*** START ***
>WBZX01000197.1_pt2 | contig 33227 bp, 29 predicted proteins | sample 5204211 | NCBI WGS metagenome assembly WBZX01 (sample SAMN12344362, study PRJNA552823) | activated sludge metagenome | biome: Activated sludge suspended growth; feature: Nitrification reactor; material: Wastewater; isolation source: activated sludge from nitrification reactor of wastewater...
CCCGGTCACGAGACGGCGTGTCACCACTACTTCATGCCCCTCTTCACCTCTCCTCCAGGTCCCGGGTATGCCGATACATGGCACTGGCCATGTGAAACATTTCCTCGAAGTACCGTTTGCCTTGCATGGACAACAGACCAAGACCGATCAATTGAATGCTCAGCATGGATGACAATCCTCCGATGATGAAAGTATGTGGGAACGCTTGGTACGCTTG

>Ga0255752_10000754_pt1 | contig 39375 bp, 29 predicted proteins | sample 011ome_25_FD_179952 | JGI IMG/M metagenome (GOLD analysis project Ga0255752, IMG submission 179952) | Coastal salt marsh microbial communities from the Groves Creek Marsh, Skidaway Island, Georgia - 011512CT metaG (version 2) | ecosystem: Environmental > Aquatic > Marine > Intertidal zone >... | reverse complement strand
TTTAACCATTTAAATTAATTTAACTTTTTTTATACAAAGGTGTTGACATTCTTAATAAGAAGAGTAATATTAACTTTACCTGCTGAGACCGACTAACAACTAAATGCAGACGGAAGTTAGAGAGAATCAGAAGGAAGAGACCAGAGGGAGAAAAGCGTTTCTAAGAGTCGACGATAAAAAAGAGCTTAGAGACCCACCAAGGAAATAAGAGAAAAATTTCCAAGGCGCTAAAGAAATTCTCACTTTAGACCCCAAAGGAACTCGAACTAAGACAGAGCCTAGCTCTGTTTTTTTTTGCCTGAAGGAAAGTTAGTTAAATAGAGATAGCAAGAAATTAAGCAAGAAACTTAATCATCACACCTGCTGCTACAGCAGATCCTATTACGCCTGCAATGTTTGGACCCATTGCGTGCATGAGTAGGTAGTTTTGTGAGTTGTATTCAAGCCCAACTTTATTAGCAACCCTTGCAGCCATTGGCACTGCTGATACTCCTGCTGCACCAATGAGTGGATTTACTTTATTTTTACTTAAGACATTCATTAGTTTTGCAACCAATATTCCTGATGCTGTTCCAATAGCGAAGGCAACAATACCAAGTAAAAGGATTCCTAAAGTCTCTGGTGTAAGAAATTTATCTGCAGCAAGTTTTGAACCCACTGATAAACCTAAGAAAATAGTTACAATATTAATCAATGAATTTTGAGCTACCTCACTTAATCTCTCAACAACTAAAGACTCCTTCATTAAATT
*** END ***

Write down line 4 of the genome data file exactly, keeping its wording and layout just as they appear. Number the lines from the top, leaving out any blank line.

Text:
TTTAACCATTTAAATTAATTTAACTTTTTTTATACAAAGGTGTTGACATTCTTAATAAGAAGAGTAATATTAACTTTACCTGCTGAGACCGACTAACAACTAAATGCAGACGGAAGTTAGAGAGAATCAGAAGGAAGAGACCAGAGGGAGAAAAGCGTTTCTAAGAGTCGACGATAAAAAAGAGCTTAGAGACCCACCAAGGAAATAAGAGAAAAATTTCCAAGGCGCTAAAGAAATTCTCACTTTAGACCCCAAAGGAACTCGAACTAAGACAGAGCCTAGCTCTGTTTTTTTTTGCCTGAAGGAAAGTTAGTTAAATAGAGATAGCAAGAAATTAAGCAAGAAACTTAATCATCACACCTGCTGCTACAGCAGATCCTATTACGCCTGCAATGTTTGGACCCATTGCGTGCATGAGTAGGTAGTTTTGTGAGTTGTATTCAAGCCCAACTTTATTAGCAACCCTTGCAGCCATTGGCACTGCTGATACTCCTGCTGCACCAATGAGTGGATTTACTTTATTTTTACTTAAGACATTCATTAGTTTTGCAACCAATATTCCTGATGCTGTTCCAATAGCGAAGGCAACAATACCAAGTAAAAGGATTCCTAAAGTCTCTGGTGTAAGAAATTTATCTGCAGCAAGTTTTGAACCCACTGATAAACCTAAGAAAATAGTTACAATATTAATCAATGAATTTTGAGCTACCTCACTTAATCTCTCAACAACTAAAGACTCCTTCATTAAATT